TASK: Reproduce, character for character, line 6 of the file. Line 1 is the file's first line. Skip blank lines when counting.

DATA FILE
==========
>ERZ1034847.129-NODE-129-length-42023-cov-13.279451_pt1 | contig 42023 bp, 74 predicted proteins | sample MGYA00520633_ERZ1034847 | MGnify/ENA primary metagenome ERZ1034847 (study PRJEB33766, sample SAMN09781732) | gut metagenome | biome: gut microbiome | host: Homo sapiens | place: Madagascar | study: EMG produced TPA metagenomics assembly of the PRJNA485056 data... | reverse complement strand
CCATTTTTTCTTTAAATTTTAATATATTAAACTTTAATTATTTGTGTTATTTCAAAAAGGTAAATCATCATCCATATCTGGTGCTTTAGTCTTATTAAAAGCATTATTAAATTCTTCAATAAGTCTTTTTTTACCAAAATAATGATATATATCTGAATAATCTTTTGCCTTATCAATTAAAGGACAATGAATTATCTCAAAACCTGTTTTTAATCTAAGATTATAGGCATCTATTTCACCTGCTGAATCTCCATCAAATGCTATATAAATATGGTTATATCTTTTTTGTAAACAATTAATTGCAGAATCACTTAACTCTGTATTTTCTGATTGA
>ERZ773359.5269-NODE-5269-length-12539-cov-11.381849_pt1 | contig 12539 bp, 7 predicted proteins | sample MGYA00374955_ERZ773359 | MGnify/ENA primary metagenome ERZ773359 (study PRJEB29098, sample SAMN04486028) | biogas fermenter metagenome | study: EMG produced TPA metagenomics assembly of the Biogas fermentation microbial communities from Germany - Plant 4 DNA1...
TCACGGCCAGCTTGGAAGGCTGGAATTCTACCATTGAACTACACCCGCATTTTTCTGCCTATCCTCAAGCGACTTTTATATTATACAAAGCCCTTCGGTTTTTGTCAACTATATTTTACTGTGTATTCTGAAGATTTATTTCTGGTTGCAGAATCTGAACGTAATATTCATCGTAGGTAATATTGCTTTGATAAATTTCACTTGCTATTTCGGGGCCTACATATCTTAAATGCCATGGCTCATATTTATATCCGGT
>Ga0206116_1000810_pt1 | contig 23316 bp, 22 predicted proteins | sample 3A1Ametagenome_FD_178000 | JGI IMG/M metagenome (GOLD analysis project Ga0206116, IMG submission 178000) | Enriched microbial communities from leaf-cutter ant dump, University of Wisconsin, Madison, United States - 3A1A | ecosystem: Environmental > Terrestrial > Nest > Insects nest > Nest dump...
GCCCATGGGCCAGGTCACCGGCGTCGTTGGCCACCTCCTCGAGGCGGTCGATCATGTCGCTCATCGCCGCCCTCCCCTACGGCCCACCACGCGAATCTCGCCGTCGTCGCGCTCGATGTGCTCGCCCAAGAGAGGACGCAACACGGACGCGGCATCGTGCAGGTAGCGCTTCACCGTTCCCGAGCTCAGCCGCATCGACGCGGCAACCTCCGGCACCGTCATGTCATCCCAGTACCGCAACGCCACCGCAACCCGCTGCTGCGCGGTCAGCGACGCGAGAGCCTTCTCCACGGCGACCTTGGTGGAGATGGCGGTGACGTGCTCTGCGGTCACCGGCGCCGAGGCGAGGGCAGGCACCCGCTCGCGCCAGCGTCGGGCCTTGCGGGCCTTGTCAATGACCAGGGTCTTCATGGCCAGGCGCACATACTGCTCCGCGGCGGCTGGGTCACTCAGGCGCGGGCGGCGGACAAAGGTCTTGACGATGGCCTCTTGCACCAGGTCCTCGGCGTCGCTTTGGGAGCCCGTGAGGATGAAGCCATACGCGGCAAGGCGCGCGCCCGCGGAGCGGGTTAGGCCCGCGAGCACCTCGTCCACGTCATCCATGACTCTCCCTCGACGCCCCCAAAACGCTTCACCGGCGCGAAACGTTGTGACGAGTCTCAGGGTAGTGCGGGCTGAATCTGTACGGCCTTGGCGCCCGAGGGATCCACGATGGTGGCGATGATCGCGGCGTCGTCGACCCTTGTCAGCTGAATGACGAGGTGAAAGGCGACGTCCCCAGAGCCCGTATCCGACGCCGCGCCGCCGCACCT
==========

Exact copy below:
GCCCATGGGCCAGGTCACCGGCGTCGTTGGCCACCTCCTCGAGGCGGTCGATCATGTCGCTCATCGCCGCCCTCCCCTACGGCCCACCACGCGAATCTCGCCGTCGTCGCGCTCGATGTGCTCGCCCAAGAGAGGACGCAACACGGACGCGGCATCGTGCAGGTAGCGCTTCACCGTTCCCGAGCTCAGCCGCATCGACGCGGCAACCTCCGGCACCGTCATGTCATCCCAGTACCGCAACGCCACCGCAACCCGCTGCTGCGCGGTCAGCGACGCGAGAGCCTTCTCCACGGCGACCTTGGTGGAGATGGCGGTGACGTGCTCTGCGGTCACCGGCGCCGAGGCGAGGGCAGGCACCCGCTCGCGCCAGCGTCGGGCCTTGCGGGCCTTGTCAATGACCAGGGTCTTCATGGCCAGGCGCACATACTGCTCCGCGGCGGCTGGGTCACTCAGGCGCGGGCGGCGGACAAAGGTCTTGACGATGGCCTCTTGCACCAGGTCCTCGGCGTCGCTTTGGGAGCCCGTGAGGATGAAGCCATACGCGGCAAGGCGCGCGCCCGCGGAGCGGGTTAGGCCCGCGAGCACCTCGTCCACGTCATCCATGACTCTCCCTCGACGCCCCCAAAACGCTTCACCGGCGCGAAACGTTGTGACGAGTCTCAGGGTAGTGCGGGCTGAATCTGTACGGCCTTGGCGCCCGAGGGATCCACGATGGTGGCGATGATCGCGGCGTCGTCGACCCTTGTCAGCTGAATGACGAGGTGAAAGGCGACGTCCCCAGAGCCCGTATCCGACGCCGCGCCGCCGCACCT